I love video games. I love them so much that I've dedicated my life to finding ways to use this wonderful medium to inspire others, get across clear messages, and provide fun experiences to all age ranges. I'm a freelance game designer mostly active in my own projects. Though I'm a designer, I have a huge amount of experience in animation, music, and sociology, with rudimentary knowledge in various coding languages. My general duties in projects are to design, illustrate, provide basic code work, organize, animate, create gameplay builds, and research credible concepts, from the very beginning of game development to the very end. My only goal is to make games that'll put a smile on someones face and maybe even give them a new way at looking at life, as precious as it is. This, along with my love for gaming, is what I live for. =D
Posted by Mr.12 on Mar 23rd, 2010
Today marks the first day I have ever drawn and rendered a cloud in VHEL. Why in the world is this important? It's because clouds, smoke, and most other types of gas-like effects are tricky to piece together. Oddly, even though VHEL is very stylistic, drawing clouds that best fit it's universe and the atmosphere, is actually quite challenging. I believe I referenced 5 sources for the best results: Street Fighter 3, Borderlands, Uncharted (explosive effects), Wind Waker, Kingdom Hearts, and Team Fortress 2. I chose these games to reference because of the way smoke and clouds maintained a consistent silhouette, while also utilizing a much more vibrant color palette.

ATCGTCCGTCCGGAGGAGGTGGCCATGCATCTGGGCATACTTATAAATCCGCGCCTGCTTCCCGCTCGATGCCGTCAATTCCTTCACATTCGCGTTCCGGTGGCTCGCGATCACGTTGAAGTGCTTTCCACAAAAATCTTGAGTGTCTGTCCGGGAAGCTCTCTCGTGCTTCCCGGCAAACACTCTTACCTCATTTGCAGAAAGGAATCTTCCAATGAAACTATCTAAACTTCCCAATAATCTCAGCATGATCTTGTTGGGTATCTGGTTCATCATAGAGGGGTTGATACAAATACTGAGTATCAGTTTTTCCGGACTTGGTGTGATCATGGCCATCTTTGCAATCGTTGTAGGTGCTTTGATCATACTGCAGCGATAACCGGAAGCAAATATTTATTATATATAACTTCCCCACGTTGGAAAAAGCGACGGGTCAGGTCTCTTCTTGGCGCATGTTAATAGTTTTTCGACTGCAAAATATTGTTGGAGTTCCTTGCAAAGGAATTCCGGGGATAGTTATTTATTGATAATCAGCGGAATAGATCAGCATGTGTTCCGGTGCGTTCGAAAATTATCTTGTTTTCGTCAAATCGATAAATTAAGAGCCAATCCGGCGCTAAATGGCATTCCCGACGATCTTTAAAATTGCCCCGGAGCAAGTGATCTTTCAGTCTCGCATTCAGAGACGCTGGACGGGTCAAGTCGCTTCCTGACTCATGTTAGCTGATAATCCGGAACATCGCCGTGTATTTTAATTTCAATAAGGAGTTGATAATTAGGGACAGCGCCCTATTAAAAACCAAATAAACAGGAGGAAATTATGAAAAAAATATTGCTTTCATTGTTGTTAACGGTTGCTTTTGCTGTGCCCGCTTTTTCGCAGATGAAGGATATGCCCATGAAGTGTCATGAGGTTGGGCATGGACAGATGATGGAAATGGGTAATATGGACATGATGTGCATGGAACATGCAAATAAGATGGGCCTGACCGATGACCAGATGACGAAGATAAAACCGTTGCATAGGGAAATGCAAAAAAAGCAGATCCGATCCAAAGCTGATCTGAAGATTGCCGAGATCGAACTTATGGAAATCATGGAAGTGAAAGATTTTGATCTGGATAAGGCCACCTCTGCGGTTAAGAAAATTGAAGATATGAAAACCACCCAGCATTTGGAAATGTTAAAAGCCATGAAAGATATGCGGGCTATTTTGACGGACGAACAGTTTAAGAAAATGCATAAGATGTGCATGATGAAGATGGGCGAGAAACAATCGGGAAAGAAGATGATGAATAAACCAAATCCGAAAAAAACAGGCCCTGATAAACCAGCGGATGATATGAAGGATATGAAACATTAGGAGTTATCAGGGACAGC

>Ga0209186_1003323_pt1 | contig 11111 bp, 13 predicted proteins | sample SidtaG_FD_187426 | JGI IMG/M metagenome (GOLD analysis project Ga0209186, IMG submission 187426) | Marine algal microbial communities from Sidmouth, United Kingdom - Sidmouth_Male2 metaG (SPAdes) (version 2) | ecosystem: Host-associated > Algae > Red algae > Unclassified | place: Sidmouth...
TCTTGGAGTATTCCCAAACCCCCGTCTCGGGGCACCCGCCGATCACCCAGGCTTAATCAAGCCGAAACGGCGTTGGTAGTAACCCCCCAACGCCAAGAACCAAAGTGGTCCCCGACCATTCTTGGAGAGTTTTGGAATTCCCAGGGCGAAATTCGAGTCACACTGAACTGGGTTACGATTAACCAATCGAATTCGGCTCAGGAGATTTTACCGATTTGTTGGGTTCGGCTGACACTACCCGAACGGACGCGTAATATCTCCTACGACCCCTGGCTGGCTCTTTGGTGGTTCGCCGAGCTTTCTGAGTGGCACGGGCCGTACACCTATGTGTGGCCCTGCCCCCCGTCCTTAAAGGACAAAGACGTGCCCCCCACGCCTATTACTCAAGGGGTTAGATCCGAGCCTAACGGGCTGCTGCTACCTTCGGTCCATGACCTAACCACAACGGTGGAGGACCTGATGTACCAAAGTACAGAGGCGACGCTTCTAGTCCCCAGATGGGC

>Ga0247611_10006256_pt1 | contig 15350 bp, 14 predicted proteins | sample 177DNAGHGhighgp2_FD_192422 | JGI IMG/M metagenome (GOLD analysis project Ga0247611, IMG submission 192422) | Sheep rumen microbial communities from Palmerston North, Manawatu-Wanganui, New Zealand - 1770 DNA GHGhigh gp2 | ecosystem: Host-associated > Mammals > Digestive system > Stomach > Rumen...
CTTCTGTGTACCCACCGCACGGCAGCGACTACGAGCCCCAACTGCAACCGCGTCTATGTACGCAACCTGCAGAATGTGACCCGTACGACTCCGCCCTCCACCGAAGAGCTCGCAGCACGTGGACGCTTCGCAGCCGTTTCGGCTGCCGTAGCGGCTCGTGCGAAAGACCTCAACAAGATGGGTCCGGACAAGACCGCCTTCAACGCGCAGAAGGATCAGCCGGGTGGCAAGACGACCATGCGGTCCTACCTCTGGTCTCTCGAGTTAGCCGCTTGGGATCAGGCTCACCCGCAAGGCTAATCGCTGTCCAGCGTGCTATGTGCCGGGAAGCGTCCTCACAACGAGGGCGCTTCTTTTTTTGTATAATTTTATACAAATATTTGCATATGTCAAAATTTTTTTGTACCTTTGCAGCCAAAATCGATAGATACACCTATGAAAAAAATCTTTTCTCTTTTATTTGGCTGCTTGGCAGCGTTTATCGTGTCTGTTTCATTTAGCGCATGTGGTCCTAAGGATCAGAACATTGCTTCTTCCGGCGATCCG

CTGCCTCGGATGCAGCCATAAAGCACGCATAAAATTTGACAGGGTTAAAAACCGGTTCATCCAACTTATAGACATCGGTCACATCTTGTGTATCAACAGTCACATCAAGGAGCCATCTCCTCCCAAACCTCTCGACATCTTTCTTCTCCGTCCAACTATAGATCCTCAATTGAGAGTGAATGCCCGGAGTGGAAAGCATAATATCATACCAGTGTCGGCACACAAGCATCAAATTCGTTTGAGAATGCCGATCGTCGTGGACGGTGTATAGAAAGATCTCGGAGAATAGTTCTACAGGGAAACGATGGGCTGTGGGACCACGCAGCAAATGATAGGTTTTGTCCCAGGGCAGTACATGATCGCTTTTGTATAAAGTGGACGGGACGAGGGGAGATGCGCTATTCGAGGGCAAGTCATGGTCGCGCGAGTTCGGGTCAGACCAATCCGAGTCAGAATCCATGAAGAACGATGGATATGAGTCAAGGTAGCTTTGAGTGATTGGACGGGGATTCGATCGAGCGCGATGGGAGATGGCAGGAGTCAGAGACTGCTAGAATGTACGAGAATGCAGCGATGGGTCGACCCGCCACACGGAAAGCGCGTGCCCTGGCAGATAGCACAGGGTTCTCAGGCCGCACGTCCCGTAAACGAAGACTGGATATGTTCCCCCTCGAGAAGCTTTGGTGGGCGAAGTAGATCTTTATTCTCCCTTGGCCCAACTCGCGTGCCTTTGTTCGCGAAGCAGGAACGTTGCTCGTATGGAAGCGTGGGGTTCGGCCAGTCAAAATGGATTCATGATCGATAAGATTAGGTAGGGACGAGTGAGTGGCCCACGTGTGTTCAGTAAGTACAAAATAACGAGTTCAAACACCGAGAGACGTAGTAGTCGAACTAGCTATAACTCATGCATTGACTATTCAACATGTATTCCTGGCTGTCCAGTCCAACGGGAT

The clouds in VHEL have a soft purple color to them, contrasted by darker tones to give the impression of rainclouds. After about 2 hours, I had a prototype up and going. Afterward, I decided to tackle explosive effects to see if I could work with similar assets and techniques. To be fair, I don't exactly want over-the-top, super crazy, seizure inducing explosive effects, because on a lot of levels, that's overkill and terrible on the eyes. Instead, I decided to focus on colors that could help identify the type of explosions and smoke effects, with as little visual noise as possible. Red obviously works to show warmth and heat, so I use that in contrast to an almost black color in smoke clouds to show the remnants of an explosion.
Animating clouds are not too, too hard to do, but I won't lie and say that they're a cake walk. This, along with water and fire are probably my worst enemies because they demand so much more when it comes down to articulation and accuracy. I am happy about the results I did achieve thus far with the smoke and clouds, but we'll just see how best I can create them in the future. I'm actually quite excited. =o